In the latest twist in West Virginia University’s $4 million lawsuit against Michigan football coach Rich Rodriguez, a federal judge ruled yesterday to move the case back to the state court where the suit was originally filed.

U.S. District Court Judge John Bailey ruled that because West Virginia University is an “arm or alter ego” of the state of West Virginia, the case belongs in a state court – in this case, Monongalia County Circuit Court, where the university first filed the suit on Dec. 27.

West Virginia wants the court to force Rodriguez to pay the $4 million buyout clause in his contract, claiming that Rodriguez violated his contract when he signed a letter of intent to become Michigan’s new head football coach on Dec. 16.

On Jan. 16, Rodriguez’s lawyers successfully filed to move the case to a U.S. District Court, arguing that the case involved multiple states when Rodriguez signed the letter of intent. After signing the letter, Rodriguez received a Michigan driver’s license, signed a lease on an apartment in Michigan and was registered to vote in Michigan.

While the case was in federal court, Rodriguez filed a $1.5 million letter of credit through the Bank of Ann Arbor, founded by Athletic Director Bill Martin, which said he had the means to pay that amount if a federal court found him liable.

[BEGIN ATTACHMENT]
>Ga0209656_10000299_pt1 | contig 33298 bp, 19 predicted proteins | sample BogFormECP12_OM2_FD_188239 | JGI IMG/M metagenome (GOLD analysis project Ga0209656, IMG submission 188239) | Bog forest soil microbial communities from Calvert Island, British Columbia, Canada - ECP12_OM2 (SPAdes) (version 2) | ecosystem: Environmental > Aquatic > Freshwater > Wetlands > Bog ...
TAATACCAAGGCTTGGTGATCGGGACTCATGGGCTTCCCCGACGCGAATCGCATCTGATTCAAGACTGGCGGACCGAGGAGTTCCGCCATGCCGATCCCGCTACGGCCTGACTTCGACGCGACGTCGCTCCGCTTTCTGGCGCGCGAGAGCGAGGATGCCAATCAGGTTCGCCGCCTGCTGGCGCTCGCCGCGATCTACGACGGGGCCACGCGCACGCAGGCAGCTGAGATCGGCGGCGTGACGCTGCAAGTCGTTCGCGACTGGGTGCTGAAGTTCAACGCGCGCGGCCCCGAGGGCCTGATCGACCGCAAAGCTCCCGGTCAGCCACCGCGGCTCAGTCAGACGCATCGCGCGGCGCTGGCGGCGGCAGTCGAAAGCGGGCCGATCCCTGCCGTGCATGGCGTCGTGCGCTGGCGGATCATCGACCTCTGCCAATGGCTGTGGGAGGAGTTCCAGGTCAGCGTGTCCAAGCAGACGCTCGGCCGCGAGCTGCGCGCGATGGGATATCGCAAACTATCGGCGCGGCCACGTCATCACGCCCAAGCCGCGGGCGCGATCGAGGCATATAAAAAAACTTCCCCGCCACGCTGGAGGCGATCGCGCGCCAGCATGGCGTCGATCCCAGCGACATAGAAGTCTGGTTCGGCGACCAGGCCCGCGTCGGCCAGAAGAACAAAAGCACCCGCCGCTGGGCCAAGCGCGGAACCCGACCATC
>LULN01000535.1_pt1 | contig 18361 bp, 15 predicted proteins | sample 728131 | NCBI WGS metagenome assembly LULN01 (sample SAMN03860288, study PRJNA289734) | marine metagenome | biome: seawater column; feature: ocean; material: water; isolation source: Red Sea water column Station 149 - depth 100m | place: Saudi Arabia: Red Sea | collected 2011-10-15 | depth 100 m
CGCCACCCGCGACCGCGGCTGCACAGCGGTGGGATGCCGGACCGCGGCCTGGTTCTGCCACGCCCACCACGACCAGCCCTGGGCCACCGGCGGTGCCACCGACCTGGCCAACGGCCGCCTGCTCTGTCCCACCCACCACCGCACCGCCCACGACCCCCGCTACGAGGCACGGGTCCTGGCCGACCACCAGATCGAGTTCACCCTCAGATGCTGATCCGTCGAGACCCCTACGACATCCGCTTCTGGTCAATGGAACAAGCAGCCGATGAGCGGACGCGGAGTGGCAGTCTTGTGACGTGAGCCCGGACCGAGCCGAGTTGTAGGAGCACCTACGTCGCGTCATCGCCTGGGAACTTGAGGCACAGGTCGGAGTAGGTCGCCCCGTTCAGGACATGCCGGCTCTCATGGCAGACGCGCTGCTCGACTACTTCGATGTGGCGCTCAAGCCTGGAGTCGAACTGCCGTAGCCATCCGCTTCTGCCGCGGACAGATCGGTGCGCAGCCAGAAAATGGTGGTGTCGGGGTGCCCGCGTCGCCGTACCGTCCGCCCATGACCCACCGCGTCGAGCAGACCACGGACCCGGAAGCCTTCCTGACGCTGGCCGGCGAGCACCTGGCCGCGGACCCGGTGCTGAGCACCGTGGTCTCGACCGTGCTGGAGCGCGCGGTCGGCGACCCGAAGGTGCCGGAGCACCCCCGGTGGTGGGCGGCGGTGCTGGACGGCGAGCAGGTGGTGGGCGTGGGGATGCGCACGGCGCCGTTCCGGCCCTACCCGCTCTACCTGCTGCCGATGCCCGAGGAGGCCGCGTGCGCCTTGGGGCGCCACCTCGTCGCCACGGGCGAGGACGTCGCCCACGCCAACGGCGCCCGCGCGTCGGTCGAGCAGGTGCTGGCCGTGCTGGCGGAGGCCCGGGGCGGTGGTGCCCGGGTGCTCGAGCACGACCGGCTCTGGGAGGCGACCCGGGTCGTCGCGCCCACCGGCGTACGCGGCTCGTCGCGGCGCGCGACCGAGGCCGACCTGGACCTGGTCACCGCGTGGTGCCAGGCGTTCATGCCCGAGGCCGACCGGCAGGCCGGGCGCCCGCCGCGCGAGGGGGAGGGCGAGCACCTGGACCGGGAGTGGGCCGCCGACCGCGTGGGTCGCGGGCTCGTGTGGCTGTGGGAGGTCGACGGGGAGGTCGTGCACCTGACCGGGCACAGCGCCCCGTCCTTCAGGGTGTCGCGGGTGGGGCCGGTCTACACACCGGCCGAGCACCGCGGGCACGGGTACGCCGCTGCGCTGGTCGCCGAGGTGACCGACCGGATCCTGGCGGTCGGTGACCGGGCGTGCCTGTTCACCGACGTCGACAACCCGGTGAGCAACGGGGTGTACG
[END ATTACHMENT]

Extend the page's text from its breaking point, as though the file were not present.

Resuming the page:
But Rodriguez’s letter of credit only applied if the case was heard in federal court, meaning it now has no value.

On Jan. 29, Jeffrey Wakefield, an attorney representing West Virginia, asked the federal court for permission to investigate whether Rodriguez was a citizen of West Virginia when the suit was filed in an attempt to move the case back to the state level. He said he dropped that investigation because of the judge’s announcement yesterday.

“With the judge’s decision that the university is an agent of the state, it became irrelevant where he lived at the time of suit,” Wakefield said.

Although there is no time frame for proceeding with the suit in state court, Wakefield said he would try to resolve the case before a state judge as soon as possible.

Athletic Department spokesman Bruce Madej and Marvin Robon, an attorney representing Rodriguez, could not be reached for comment yesterday.

Although Rodriguez signed a letter of intent to coach at the University of Michigan nearly two months ago that included salary figures, potential contract length and incentives information, he has yet to sign a contract with the University.

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